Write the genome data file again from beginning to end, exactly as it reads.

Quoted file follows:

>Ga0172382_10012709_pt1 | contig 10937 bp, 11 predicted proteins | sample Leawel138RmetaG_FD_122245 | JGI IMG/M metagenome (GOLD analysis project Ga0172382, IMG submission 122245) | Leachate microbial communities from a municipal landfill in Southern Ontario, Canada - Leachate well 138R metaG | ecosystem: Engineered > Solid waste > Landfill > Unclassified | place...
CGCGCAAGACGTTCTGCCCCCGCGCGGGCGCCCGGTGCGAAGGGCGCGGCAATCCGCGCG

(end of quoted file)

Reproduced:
>Ga0172382_10012709_pt1 | contig 10937 bp, 11 predicted proteins | sample Leawel138RmetaG_FD_122245 | JGI IMG/M metagenome (GOLD analysis project Ga0172382, IMG submission 122245) | Leachate microbial communities from a municipal landfill in Southern Ontario, Canada - Leachate well 138R metaG | ecosystem: Engineered > Solid waste > Landfill > Unclassified | place...
CGCGCAAGACGTTCTGCCCCCGCGCGGGCGCCCGGTGCGAAGGGCGCGGCAATCCGCGCG